For seniors, daily moderate exercise 'reduces risk of walking disability'
Health professionals have long maintained that for older adults, physical activity is important for keeping good health. Now, a new study demonstrates just how important it is. According to research led by the University of Florida and the University of Maryland, daily moderate exercise can mean the difference between becoming housebound or keeping up with everyday activities.
The research team, including co-principal investigator Jack Guralnik, PhD, of the University of Maryland School of Medicine, recently published their study - called the Lifestyle Interventions and Independence for Elders (LIFE) Study - in the Journal of the American Medical Association.
The researchers analyzed 1,635 participants ages 70 to 89 from eight different study centers across the US. All participants had sedentary behavior. At study baseline, subjects were able to walk a quarter of a mile (400 meters) in 15 minutes but were at high risk of losing their mobility.
According to co-principal investigator Marco Pahor, PhD, of the Institute of Aging at the University of Florida, populations like this are "typically understudied," even though health professionals see such patients every day. Low physical activity among older adults can increase the risk of institutionalization, hospitalization and even death. Therefore, they felt it important to study the effects of exercise among individuals who are at high risk of such events.
Moderate exercise 'increased walking ability and reduced disability'
The participants were randomly assigned to one of two groups. The first group consisted of 818 individuals who were required to carry out daily moderate exercise. This involved walking 150 minutes a week and carrying out strength, flexibility and balance training. These subjects were monitored twice a week.
Daily moderate exercise among study participants ages 70 to 89 reduced loss of mobility by 28% and increased walking ability by 18%, according to researchers.
The second group, made up of 817 participants, were required to attend health education classes and perform stretching exercises.
All subjects were assessed every 6 months for an average of 2.6 years. At each assessment, staff members from each study center looked at participants' walking ability, body weight, pulse rate and blood pressure, among other measurements of health. Staff members were unaware of what group participants were assigned to.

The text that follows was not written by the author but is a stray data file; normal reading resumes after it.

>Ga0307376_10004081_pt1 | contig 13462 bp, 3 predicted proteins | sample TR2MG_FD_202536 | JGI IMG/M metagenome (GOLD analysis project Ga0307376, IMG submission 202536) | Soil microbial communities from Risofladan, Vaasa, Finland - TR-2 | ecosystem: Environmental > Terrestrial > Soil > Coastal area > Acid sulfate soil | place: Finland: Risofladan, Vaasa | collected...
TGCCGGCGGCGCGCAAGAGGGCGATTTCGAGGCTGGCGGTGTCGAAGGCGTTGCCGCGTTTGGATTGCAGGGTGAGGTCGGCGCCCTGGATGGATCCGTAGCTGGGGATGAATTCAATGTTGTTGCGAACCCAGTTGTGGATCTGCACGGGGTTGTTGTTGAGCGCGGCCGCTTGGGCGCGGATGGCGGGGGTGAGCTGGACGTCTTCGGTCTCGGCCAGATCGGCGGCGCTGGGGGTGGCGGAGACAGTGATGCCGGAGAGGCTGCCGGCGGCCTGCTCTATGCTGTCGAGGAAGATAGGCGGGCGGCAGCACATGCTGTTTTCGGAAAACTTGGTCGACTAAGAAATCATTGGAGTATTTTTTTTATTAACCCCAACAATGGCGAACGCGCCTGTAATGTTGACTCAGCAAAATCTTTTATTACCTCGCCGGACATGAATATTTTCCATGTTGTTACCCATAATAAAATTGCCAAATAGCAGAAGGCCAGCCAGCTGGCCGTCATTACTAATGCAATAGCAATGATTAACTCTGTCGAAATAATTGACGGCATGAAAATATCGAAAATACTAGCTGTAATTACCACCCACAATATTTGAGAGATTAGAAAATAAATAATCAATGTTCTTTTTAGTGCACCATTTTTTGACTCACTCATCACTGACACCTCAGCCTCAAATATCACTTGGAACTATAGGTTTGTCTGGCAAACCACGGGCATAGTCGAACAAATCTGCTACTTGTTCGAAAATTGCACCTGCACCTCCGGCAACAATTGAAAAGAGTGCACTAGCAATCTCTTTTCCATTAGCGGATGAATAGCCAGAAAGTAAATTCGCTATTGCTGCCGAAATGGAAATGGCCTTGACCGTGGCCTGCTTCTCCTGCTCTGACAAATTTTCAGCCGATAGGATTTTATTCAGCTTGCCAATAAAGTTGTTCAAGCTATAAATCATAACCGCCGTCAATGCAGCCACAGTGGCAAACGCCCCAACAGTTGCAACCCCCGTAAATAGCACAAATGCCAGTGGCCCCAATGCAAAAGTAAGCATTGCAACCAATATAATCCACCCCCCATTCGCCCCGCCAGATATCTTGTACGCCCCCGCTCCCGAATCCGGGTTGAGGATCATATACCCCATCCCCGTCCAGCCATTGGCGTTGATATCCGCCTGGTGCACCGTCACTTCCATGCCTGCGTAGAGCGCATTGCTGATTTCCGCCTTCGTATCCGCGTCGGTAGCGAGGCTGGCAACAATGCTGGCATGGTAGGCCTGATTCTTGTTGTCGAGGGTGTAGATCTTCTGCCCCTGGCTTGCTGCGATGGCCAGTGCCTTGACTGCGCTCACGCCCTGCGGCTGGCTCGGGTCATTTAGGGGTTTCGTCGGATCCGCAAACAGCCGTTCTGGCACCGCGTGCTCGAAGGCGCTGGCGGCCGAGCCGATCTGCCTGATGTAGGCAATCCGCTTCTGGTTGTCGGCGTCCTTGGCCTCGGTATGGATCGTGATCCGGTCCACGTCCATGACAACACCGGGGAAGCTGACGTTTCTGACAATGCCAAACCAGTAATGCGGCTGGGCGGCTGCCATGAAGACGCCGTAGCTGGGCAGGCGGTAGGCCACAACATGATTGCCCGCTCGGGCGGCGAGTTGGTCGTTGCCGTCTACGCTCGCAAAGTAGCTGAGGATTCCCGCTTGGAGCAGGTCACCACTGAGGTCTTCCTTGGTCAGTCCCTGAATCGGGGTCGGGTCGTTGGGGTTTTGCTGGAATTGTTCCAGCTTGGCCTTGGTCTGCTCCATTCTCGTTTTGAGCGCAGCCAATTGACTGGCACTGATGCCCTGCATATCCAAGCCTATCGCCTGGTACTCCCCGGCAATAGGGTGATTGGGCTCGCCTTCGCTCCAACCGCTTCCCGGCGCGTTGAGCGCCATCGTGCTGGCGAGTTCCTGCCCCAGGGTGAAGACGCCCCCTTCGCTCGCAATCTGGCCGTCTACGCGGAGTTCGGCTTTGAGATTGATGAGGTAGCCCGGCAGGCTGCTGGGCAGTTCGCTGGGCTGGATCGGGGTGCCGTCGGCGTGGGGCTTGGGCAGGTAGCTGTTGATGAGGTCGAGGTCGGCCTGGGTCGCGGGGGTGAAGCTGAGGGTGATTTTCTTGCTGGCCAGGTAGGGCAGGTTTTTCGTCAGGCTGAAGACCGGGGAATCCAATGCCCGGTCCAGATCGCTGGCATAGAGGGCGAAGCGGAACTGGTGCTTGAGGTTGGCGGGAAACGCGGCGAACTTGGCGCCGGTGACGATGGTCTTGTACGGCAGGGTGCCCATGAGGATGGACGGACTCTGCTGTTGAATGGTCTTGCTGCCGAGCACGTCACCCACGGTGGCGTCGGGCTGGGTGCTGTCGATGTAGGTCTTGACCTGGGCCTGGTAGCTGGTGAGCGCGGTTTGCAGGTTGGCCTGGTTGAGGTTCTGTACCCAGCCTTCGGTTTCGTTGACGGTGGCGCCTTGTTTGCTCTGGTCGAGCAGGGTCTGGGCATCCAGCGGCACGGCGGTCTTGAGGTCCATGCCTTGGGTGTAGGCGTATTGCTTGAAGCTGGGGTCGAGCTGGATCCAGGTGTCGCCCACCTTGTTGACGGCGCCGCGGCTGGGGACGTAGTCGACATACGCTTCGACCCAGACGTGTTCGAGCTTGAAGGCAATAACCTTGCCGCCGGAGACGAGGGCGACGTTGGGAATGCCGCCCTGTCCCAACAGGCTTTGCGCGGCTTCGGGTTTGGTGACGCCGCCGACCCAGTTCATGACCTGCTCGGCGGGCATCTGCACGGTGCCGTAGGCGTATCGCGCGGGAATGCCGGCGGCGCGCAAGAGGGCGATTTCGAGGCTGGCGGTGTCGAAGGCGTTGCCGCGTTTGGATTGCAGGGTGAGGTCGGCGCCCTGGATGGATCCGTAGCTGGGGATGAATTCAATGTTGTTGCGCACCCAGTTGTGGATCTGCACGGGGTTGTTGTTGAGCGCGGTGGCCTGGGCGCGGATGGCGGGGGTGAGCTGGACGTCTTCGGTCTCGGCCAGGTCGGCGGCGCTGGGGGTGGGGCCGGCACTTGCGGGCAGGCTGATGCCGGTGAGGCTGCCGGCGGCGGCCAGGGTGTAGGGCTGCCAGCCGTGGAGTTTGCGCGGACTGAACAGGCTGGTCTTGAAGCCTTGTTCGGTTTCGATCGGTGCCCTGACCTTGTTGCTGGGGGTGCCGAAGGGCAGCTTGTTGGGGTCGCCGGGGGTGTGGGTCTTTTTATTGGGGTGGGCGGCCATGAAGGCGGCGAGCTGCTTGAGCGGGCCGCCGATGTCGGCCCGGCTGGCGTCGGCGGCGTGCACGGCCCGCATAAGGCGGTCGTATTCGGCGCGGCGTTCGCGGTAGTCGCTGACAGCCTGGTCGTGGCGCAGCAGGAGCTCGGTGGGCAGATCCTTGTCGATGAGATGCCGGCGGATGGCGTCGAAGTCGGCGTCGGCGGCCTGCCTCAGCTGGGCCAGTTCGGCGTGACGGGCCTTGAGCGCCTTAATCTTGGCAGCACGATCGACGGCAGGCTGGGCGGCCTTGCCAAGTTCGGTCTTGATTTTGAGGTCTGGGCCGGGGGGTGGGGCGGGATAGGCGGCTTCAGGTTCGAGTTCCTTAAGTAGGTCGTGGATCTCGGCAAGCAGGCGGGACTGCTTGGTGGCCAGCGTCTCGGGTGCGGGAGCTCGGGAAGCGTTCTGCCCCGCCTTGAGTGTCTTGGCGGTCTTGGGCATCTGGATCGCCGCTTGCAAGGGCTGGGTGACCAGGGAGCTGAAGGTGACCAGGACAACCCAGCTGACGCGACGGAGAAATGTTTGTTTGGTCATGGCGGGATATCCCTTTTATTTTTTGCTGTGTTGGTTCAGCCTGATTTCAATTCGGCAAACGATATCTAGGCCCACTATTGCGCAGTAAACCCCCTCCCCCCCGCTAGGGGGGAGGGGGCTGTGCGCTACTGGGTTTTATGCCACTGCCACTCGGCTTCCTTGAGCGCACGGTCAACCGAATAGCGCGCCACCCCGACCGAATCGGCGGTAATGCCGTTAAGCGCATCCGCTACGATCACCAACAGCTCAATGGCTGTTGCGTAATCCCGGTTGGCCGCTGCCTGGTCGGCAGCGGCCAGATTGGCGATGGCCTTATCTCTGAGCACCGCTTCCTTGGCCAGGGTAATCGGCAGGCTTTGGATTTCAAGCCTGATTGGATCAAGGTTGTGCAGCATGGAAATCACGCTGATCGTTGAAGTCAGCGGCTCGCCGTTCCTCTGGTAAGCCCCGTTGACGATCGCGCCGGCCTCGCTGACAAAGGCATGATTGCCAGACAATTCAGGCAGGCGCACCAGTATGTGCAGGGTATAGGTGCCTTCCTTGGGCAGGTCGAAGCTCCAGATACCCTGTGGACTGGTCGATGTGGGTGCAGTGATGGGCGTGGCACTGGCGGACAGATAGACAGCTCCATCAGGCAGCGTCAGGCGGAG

At the end of the study period, the researchers found that individuals in the moderate exercise group had an 18% higher walking ability than those in the education classes group. In addition, moderate exercise was associated with a 28% reduction in the loss of mobility - determined by the ability to walk 400 meters.
Commenting on the findings, Guralnik says:
"The very purpose of the study is to provide definitive evidence that physical activity can truly improve the independence of older adults.
The fact that we had an even bigger impact on persistent disability is very good. It implies that a greater percentage of the adults who had physical activity intervention recovered when they did develop mobility disability."
However, the researchers were surprised to find that when it came to assessing the number of hospitalizations in each group, the rate was higher among individuals who carried out moderate exercise - although they point out the number was not "statistically significant."
The researchers say that since participants in the moderate exercise group received more regular monitoring, this could have resulted in higher reporting of hospitalizations. In addition, the exercise may have set off underlying health problems, such as heart conditions. The team plans to investigate this finding further.
Research 'critical' to establishing lifestyle recommendations for seniors
According to Wendy Kohrt, PhD, a professor at the University of Colorado who reviewed the study's scientific merit before it was launched, research such as this is "critical" to determining what lifestyle recommendations should be made for older adults.
"There is a general belief among the public and the scientific and medical communities that we know exercise is good for you, so why do we need to do more research in this area?" she says.
"However, we still do not know whether certain types or doses of exercise are better than others, particularly for specific health conditions or diseases. The LIFE trial demonstrated that a modest increase in physical activity has the potential to help older adults maintain functional independence."
As well as the benefits of moderate exercise on the mobility of older adults, the researchers say they plan to draw other data from the study. This will include how physical activity impacts participants' emotional well-being and social, physiological and biological factors.
This is the latest in a line of studies to investigate the health benefits of physical exercise among older adults. Medical News Today recently reported on a study led by the Harvard School of Public Health in Boston, MA, which found that physical activity for people aged 65 and over may reduce the risk of heart attack. Last year, other research found that for women aged 50 and over, exercise may reduce the risk of kidney stones.
Written by Honor Whiteman
Copyright: Medical News Today
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